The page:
ATLANTA (AP) — The vice president of Glock Inc. confessed nine years ago to the company's founder that he and another top lieutenant had been stealing millions from the gun maker, later telling investigators there was so much cash flying around that it seemed like "Monopoly money."
The executive, Peter Manown, was sentenced to 10 years probation after pleading guilty to theft and is now set to be the government's star witness against the man he says was his accomplice, one-time Glock attorney Paul Jannuzzo.
Jannuzzo is set to go to trial Tuesday on theft and racketeering charges.
Jannuzzo's trial threatens to expose new details about the dirty underbelly of the privately-held international firearms manufacturer, which bases its U.S. headquarters in the quiet west Atlanta suburb of Smyrna. In a 2007 interview with investigators, Manown details internal tension among executives and claimed he was able to exploit loose financial practices at the gunmaker, which makes millions selling firearms to law enforcement agencies across the globe.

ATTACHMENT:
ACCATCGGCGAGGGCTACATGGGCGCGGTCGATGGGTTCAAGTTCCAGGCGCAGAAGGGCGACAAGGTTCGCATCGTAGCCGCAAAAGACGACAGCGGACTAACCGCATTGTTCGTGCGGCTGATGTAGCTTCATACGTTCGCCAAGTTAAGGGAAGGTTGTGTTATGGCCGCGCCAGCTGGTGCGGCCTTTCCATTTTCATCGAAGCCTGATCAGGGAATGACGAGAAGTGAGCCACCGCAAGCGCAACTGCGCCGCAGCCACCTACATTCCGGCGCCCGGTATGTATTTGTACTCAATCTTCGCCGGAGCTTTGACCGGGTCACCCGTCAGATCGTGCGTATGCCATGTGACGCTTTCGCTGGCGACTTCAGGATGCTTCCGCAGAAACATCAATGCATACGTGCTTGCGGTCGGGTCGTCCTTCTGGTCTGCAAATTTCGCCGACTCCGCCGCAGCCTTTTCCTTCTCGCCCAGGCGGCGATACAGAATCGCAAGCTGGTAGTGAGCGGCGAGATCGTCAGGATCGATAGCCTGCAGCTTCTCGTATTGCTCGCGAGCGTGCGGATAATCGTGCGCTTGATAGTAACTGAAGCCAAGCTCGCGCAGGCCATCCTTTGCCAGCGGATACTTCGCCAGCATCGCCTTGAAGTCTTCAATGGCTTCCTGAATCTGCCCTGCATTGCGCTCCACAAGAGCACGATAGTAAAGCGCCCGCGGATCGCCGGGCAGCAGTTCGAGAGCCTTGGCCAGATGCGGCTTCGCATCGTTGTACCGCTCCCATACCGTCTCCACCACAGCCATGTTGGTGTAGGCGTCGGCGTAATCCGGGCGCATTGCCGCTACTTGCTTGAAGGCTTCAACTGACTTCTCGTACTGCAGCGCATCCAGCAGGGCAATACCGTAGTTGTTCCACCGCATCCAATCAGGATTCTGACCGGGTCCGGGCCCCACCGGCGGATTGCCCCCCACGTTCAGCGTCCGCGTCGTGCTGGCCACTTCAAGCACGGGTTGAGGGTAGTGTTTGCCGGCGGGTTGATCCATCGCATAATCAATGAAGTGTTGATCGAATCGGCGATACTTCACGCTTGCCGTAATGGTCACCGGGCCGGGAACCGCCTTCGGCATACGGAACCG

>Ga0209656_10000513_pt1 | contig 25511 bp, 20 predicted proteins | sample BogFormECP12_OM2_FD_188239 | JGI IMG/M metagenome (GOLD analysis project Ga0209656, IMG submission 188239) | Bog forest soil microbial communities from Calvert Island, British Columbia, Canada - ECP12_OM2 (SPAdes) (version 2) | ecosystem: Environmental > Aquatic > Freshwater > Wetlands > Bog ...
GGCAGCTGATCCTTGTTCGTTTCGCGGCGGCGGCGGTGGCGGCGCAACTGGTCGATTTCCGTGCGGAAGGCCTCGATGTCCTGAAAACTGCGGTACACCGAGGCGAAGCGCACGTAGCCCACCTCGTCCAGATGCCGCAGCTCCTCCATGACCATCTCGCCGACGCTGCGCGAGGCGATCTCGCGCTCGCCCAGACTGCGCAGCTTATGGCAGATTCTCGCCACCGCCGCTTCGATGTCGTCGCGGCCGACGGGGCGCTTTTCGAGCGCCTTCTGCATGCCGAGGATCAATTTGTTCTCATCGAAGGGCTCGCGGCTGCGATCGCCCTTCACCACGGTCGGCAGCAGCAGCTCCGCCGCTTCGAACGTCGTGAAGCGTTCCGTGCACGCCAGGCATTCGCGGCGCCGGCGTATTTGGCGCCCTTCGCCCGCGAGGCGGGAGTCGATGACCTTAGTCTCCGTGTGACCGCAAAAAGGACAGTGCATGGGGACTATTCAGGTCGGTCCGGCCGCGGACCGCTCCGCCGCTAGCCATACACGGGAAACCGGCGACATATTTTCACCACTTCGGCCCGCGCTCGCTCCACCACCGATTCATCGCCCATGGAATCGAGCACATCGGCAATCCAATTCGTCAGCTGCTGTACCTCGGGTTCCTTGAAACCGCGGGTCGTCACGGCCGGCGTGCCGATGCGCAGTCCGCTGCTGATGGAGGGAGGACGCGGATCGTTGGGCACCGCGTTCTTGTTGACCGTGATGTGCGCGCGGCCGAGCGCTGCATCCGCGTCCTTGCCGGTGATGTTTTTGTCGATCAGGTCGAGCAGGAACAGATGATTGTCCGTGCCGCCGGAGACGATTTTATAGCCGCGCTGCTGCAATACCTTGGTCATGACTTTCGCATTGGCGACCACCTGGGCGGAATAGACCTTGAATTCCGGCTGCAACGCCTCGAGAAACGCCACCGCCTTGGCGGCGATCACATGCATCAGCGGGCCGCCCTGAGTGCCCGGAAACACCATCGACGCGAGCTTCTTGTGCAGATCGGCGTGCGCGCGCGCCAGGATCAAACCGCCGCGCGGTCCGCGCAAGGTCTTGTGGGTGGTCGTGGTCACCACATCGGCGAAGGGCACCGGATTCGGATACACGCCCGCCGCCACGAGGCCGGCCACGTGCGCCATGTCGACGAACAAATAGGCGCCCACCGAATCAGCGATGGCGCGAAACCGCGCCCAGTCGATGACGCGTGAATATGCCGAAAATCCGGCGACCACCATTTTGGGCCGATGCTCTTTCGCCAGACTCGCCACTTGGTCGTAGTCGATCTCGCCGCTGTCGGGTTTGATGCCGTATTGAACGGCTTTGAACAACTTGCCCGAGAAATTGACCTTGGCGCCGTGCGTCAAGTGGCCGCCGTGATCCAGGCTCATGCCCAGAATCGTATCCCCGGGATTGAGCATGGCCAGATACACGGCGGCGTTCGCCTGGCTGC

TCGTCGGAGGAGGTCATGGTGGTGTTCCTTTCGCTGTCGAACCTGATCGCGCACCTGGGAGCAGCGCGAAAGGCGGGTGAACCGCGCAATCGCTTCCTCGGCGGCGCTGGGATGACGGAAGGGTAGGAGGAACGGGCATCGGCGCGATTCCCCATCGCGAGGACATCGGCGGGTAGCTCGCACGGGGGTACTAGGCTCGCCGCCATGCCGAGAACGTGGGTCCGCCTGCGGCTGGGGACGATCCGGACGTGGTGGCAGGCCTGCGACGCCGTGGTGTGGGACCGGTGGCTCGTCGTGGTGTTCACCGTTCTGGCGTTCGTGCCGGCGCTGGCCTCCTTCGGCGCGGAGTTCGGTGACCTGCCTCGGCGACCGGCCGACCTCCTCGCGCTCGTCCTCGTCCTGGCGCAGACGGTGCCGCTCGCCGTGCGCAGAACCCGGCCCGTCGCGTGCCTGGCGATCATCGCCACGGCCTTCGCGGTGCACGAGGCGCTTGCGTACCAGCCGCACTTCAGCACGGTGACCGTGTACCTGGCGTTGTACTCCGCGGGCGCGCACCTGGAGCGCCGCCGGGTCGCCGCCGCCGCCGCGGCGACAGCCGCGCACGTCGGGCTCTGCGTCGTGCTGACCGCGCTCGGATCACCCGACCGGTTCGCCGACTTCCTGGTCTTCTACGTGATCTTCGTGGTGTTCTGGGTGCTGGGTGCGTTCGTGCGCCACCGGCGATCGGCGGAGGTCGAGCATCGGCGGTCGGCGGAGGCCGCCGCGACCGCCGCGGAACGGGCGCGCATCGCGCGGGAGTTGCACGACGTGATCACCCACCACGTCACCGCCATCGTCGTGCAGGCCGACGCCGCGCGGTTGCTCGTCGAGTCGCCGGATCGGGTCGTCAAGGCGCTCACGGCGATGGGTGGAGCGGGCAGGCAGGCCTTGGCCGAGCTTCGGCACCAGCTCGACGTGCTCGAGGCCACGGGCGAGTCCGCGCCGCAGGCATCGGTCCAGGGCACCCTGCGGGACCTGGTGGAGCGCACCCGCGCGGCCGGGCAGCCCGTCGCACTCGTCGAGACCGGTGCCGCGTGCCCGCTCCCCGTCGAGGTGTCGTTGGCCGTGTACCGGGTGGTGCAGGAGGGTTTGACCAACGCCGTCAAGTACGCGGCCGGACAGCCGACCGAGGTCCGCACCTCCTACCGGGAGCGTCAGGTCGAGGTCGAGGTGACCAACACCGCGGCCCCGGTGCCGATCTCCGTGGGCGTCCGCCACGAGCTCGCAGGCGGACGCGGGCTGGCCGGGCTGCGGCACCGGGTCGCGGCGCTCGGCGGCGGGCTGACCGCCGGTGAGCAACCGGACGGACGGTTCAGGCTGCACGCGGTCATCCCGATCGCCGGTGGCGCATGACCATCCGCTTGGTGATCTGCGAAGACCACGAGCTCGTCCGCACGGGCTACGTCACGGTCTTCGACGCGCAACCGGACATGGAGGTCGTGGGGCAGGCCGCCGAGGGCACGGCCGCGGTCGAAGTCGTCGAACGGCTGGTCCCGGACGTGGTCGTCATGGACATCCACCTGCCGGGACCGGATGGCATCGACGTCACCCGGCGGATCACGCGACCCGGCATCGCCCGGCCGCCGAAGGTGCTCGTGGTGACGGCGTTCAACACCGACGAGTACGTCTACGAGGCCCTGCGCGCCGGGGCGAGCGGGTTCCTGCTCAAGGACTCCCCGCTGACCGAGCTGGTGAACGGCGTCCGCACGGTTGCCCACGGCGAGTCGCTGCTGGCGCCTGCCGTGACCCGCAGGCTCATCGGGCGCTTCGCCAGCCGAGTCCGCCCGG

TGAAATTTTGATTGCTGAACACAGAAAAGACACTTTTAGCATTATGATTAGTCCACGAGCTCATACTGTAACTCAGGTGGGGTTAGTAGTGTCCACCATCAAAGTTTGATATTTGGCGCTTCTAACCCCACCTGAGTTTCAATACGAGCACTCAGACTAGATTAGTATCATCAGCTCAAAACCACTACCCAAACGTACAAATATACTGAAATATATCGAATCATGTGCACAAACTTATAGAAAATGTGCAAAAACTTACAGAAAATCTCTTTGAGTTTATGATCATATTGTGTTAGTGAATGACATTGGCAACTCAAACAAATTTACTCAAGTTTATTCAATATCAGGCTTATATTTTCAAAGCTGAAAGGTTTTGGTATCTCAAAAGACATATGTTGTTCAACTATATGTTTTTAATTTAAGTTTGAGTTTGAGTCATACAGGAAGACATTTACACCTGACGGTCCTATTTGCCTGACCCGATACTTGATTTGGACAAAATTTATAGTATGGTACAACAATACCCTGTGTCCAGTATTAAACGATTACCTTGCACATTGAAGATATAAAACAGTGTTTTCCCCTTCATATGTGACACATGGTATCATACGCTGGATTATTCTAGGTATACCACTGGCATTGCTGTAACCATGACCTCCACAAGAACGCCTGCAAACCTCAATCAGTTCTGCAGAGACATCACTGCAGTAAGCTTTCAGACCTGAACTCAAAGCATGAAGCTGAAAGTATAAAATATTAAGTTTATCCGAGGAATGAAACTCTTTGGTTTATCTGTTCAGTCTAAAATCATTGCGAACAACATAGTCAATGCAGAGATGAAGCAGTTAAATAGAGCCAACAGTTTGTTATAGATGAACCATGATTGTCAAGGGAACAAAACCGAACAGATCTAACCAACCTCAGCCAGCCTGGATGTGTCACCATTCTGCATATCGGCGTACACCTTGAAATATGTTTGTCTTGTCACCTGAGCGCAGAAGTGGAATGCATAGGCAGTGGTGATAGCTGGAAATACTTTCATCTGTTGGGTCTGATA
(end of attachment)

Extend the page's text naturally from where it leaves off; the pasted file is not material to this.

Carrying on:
Jannuzzo has pleaded not guilty. His attorney Robert Citronberg didn't return calls seeking comment.
A former New Jersey prosecutor, Jannuzzo was hired by Glock in 1991 to be the company's general counsel, and he soon became one of the top lieutenants in the U.S.
Manown, an attorney from Dunwoody, Ga., said the two began working together to plunder the company.
"It was so easy," he told investigators. "There was so much money flying around in this company, in this industry. It was like Monopoly money."
By early 2003, though, the relationship between Jannuzzo and company founder Gaston Glock had grown tense. Manown said he watched as Jannuzzo stormed into Glock's house and threatened to air the company's dirty laundry if he wasn't given a $4 million payout.
Jannuzzo soon quit, and in the months that followed, Manown said his guilt about the money he took began to eat at his conscience. He told prosecutors he grew increasingly nervous about whether Glock was investigating him, and after a few sleepless nights he decided to come forward.
Manown's attorney, Bruce Morris, said his client confessed to Glock officials in October 2003 on his own accord before law enforcement got involved. He said Manown turned over all his records and more than $1 million to repay part of what he owed.